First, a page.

From the HR Department
Non-tenure track faculty at Antioch University Seattle have voted to unionize.
Adjunct instructors at the the University of St. Thomas voted against unionization.
Amin Qazi has been named the CEO of the new digital learning consortium Unizin.
Via Inside Higher Ed: “In recent years, a handful of community colleges in [Michigan] have outsourced the recruitment and hiring of adjunct instructors – who make up the overwhelming majority of the community college teaching force – to an educational staffing company. Just last week, the faculty union at a sixth institution, Jackson College, signed a collective bargaining agreement allowing EDUStaff to take over adjunct hiring and payroll duties.”
Twitter is the latest tech company to release details about the diversity of its employees. And oh man. Not diverse. 90% of its technical staff are men. 92% of its technical staff are white or Asian. Here’s a look at the industry overall.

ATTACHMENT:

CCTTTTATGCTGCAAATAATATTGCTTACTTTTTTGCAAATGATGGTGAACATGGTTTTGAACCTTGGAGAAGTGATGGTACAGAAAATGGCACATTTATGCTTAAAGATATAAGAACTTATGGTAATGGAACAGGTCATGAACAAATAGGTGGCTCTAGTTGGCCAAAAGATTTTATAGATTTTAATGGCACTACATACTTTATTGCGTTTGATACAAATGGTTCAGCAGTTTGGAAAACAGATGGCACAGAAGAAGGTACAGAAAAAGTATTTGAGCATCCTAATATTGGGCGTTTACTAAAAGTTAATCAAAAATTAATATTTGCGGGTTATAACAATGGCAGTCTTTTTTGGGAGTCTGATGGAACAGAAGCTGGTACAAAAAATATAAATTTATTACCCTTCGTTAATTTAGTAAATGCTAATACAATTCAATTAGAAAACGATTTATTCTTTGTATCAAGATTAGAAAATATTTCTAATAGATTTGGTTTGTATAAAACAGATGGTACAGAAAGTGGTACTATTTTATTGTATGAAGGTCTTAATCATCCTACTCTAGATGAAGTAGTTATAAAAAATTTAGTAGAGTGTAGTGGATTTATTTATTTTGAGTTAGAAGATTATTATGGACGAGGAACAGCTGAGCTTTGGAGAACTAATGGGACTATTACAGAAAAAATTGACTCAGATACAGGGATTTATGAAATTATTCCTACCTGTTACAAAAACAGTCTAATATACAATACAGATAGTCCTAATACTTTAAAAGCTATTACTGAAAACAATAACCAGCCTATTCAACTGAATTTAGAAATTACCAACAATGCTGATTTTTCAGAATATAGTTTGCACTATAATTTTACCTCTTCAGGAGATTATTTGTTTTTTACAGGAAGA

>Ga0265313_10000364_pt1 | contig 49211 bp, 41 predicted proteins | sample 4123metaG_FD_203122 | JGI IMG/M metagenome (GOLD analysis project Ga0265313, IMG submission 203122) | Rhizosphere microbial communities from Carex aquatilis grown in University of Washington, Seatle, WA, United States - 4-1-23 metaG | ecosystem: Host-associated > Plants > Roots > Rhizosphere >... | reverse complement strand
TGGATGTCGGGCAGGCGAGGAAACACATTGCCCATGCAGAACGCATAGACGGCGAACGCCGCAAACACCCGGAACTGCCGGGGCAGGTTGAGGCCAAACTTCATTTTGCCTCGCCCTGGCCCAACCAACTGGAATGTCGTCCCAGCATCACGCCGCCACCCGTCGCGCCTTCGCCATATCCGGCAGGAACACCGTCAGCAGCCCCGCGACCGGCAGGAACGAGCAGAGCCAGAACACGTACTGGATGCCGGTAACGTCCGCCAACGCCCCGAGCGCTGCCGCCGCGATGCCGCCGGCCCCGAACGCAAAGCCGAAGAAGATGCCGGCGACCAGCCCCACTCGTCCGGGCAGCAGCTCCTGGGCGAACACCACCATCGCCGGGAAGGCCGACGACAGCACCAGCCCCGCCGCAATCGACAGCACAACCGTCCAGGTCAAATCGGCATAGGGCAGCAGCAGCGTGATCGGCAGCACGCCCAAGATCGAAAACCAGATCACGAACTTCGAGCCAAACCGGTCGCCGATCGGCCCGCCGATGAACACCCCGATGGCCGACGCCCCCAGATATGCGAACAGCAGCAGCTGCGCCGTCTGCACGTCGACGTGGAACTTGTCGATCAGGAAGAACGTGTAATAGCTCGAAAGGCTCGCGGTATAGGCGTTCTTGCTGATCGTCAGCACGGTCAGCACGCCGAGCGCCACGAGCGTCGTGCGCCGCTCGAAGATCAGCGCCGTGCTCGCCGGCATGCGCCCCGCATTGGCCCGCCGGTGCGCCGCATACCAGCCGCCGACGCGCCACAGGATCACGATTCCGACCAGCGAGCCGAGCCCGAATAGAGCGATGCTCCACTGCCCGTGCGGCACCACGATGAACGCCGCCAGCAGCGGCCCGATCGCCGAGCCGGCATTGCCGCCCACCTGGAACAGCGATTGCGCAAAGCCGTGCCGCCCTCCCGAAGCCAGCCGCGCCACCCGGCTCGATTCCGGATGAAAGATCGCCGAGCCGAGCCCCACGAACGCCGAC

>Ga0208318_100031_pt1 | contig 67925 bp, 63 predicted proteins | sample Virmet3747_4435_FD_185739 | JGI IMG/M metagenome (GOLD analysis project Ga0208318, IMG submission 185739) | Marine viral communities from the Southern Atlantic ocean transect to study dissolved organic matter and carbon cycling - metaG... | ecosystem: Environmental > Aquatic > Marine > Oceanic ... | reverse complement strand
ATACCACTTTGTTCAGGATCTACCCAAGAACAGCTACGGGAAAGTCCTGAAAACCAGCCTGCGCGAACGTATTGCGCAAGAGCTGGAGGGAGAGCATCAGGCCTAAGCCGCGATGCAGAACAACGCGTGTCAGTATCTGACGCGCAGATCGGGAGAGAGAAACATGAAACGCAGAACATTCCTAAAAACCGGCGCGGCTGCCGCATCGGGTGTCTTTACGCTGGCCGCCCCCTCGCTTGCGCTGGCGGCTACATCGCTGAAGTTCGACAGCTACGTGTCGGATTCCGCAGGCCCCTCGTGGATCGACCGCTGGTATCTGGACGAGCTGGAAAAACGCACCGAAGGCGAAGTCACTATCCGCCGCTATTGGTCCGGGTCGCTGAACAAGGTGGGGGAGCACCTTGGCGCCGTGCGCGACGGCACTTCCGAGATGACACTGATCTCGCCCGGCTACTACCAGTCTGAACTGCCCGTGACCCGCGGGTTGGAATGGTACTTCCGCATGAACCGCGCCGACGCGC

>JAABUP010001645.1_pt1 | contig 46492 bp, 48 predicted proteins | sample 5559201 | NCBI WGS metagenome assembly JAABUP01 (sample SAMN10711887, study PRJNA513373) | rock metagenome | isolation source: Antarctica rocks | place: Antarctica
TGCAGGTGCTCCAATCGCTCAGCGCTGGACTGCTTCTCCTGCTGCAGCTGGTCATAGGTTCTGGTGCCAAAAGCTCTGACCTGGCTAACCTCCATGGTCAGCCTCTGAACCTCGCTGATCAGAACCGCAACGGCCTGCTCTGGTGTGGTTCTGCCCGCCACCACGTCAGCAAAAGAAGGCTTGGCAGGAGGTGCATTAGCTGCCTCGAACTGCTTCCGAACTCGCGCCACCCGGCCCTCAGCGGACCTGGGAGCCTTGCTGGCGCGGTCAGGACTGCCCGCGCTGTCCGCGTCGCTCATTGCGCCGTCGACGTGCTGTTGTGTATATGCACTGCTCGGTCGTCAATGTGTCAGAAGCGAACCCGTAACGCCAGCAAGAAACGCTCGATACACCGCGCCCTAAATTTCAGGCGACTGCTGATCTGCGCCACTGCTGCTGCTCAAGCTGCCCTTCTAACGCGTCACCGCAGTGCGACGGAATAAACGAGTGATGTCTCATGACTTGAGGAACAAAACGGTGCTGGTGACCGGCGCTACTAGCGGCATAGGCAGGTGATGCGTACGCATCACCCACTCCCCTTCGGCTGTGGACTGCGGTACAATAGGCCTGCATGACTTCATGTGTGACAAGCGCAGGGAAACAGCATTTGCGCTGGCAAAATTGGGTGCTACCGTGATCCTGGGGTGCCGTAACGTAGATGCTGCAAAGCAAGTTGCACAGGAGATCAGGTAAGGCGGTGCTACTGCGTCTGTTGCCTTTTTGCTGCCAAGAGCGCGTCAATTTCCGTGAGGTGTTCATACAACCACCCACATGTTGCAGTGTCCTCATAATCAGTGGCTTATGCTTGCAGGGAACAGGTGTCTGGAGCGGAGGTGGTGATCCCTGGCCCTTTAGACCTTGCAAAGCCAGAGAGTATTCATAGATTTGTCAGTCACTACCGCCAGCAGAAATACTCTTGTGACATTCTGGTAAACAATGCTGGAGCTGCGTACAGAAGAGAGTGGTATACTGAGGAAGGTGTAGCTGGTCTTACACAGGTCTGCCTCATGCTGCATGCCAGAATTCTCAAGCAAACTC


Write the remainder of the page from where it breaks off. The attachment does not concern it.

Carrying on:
From ProPublica: “What We Learned Investigating Unpaid Internships”
“A school which has asked parents to buy iPads for their children to use in class has been accused of creating a ‘two-tier’ education system in which pupils who can’t afford the gadgets are bullied by their richer peers.” BYOD equity fail.
Schools have bought more than 1 million Chromebooks in the second quarter of 2014, says Google.
Apple says it’s sold more than 13 million iPads to schools worldwide, up from 8 million in February 2013. iPad sales appear to be sluggish overall, but hey. Schools are still buying ’em.
A new littleBits module will connect your Internet of Things things to IFTTT.
Other Upgrades and Downgrades
Ed-tech companies have terrible names. News at 11.